The areas of financial planning include those below. Again, these areas may seem “simple”, but as you consider the intricacies of each area you’ll come to realize that each area can be quite complex, and oftentimes separate analyses of each area are prepared. For instance, imagine the work that goes into retirement income projections based on different ages, different rates of investment returns, receiving Social Security at different ages, and different expense estimates. 
  1. Financial statement preparation and analysis (including cash flow analysis and budgeting)
  2. Insurance planning and risk management
  3. Employee benefits planning
  4. Investment planning
  5. Income tax planning
  6. Retirement planning
  7. Estate planning
Suffice to say that each area is very important to the financial success of a client, and addressing all areas is not only smart but, our firm believes, the only way to provide clients with the best advice and service when working in a financial planning relationship. Having retirement investments that perform well but ignoring the fact that the investments do not name a beneficiary is not in the client’s best interest. Similarly, allowing a client to name a minor as a beneficiary with no discussion as to whom the minor’s guardian would be is also not serving the client well. Most areas in your financial situation will have a bearing on the other areas, and this interconnectedness is what makes comprehensive financial planning so important. Just as a house foundation will be inadequate if the bricklayer doesn’t lay a brick where one is needed, or lays it incorrectly, so will a client’s financial planning be inadequate if they omit part of the areas that make up their financial planning situation.  Comprehensive means comprehensive!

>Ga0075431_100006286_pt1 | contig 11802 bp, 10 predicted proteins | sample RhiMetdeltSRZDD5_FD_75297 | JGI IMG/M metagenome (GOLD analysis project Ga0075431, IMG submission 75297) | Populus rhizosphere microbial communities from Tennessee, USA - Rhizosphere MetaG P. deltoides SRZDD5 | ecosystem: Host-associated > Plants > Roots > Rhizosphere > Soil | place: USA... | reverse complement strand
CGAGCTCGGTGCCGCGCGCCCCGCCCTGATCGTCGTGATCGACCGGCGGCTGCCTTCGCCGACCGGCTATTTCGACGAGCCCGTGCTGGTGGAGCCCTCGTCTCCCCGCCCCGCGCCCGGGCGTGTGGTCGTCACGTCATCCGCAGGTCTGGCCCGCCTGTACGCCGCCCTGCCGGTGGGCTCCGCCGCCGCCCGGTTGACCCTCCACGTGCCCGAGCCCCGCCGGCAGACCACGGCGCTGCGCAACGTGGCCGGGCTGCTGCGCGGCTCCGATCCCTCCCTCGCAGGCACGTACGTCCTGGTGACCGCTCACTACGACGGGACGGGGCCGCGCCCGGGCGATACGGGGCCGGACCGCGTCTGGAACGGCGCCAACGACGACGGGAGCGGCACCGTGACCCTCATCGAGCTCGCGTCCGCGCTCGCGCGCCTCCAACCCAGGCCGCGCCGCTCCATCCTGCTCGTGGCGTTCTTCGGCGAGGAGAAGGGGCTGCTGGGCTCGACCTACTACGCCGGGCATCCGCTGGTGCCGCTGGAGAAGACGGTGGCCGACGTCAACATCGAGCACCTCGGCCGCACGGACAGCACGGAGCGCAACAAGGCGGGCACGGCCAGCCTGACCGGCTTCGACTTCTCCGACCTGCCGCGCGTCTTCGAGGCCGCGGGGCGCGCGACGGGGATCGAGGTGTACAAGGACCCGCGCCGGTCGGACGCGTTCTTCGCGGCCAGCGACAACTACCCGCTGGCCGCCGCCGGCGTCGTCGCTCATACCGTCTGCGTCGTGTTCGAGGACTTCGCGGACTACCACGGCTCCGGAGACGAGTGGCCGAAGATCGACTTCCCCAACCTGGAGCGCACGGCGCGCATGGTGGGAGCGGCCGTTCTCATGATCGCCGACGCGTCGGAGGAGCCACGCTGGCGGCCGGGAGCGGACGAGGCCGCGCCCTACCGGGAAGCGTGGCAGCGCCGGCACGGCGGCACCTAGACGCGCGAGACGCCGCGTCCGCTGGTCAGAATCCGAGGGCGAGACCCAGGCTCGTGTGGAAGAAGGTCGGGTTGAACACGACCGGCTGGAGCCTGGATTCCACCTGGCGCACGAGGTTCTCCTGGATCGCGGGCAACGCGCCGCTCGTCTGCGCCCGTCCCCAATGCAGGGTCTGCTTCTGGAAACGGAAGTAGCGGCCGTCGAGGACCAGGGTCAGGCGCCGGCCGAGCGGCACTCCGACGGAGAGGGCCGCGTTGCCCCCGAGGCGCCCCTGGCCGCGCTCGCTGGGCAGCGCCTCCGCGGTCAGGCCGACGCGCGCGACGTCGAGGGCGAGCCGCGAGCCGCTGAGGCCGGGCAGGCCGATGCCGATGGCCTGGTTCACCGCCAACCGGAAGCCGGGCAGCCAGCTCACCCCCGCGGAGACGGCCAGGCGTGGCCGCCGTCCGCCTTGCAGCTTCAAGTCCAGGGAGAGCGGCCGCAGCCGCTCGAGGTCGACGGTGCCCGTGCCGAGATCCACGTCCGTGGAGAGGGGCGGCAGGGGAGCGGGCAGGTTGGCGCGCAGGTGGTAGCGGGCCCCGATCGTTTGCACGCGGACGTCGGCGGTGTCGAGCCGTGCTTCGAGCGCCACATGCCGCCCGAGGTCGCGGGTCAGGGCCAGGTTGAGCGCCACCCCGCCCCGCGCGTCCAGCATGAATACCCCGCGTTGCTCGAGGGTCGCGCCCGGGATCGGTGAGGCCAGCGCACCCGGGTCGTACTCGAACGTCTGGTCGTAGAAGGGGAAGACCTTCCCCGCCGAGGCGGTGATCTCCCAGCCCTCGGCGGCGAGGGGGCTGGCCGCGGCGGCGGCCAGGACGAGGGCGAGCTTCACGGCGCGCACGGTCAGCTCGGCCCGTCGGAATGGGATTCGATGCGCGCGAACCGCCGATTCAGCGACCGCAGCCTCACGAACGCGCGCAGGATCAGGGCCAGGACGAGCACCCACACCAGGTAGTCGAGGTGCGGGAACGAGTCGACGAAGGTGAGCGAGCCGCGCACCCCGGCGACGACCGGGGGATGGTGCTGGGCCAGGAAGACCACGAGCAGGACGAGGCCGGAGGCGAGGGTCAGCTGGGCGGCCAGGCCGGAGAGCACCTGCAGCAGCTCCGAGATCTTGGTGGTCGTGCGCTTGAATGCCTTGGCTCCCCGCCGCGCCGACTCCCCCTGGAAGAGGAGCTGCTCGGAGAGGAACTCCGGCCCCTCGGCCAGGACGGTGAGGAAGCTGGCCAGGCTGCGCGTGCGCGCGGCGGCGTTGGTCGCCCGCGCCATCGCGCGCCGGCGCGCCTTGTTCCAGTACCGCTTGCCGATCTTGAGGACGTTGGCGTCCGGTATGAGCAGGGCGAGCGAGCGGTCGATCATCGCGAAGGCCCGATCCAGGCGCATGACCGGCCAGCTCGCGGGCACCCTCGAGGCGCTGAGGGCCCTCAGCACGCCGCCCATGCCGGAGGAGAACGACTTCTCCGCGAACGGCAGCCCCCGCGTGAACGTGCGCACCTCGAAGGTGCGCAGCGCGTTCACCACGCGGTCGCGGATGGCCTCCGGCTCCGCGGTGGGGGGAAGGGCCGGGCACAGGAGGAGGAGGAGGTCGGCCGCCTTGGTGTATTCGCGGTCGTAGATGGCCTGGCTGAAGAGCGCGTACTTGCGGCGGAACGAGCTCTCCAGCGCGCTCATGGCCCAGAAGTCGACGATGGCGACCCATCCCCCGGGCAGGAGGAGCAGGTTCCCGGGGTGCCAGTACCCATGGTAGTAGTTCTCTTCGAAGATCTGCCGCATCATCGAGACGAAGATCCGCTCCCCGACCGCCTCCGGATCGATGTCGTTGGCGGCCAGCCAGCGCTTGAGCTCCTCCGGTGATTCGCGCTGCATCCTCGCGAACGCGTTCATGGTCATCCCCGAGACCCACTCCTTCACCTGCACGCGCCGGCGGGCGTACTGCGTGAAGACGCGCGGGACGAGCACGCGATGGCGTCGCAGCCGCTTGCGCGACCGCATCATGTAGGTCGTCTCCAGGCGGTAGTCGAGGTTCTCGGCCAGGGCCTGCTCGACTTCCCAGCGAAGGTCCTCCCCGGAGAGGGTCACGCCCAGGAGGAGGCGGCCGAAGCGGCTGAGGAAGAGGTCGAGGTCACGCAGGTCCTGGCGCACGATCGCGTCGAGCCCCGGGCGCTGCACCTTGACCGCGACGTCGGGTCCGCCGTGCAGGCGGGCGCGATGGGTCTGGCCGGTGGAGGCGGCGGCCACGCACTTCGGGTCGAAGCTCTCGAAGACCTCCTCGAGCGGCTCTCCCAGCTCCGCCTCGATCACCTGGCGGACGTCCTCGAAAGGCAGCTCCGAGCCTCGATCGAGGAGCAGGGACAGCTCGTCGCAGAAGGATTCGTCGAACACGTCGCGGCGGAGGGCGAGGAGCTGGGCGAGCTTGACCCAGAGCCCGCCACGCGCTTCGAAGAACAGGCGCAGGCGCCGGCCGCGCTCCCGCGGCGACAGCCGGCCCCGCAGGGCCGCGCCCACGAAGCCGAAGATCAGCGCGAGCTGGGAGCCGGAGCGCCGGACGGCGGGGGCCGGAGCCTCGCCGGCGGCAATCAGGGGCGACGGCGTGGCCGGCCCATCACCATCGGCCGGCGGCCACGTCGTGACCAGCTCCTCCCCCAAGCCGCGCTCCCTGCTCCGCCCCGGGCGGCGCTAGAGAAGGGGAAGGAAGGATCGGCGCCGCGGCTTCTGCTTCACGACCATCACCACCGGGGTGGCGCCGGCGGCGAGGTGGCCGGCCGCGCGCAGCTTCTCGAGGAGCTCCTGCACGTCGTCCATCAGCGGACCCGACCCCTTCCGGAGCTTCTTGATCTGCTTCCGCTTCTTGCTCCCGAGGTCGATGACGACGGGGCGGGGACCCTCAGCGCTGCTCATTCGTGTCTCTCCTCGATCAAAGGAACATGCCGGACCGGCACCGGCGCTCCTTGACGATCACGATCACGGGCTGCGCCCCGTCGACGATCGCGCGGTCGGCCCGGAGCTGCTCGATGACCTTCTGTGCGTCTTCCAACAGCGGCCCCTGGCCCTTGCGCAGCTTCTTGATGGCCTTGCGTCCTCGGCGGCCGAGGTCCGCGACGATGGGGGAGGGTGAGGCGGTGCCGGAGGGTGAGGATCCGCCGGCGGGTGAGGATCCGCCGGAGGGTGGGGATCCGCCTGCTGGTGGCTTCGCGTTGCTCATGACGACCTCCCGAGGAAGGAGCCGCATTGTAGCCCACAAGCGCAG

Lastly, just who is or can be a “Financial Planner”, and who can prepare financial plans and give advice and recommendations? Well, just as someone given an honorary doctorate can call themselves a doctor, and you wouldn’t want them to treat your illness, you can find “advisers” who will purport that they offer financial planning services, and you may or may not want them to provide you their “treatment." As with many titles in the financial industry, financial planner has been mixed in with broker, adviser, counsel, consultant, etc. While I’m sure there are people in the industry who might be able to give advice in many areas, personally my advice, if you are looking to establish a relationship with an adviser who has the training, education and experience to perform Comprehensive Financial Planning services, you will be best served working with an experienced, independent, Certified Financial PlannerTM.  I would encourage anyone seeking financial planning and advice to search for an adviser who can provide them with exactly what they need in terms of experience, knowledge, qualifications, education and services.   

About the Author:
William J. (Bill) Nedza is a Certified Financial PlannerTM with Nedza Financial Advisors, LLC, an independent Registered Investment Adviser firm, with over 25 years of experience. At a very early age he was taught by his father that “you always do what’s best for the client” and to this day that tenet is the foundation for the advice and recommendations made to his clients. Bill believes that comprehensive financial planning is critical to understanding his clients’ financial situations, their goals and objectives, and then providing advice tailored to their unique needs. When he’s not helping clients plan for financial independence, he enjoys time with family and friends, music, theater, traveling, or out cycling on one of his six (!) bikes. He can be reached thru www.wjnedza.com, or via email at Bill@wjnedza.com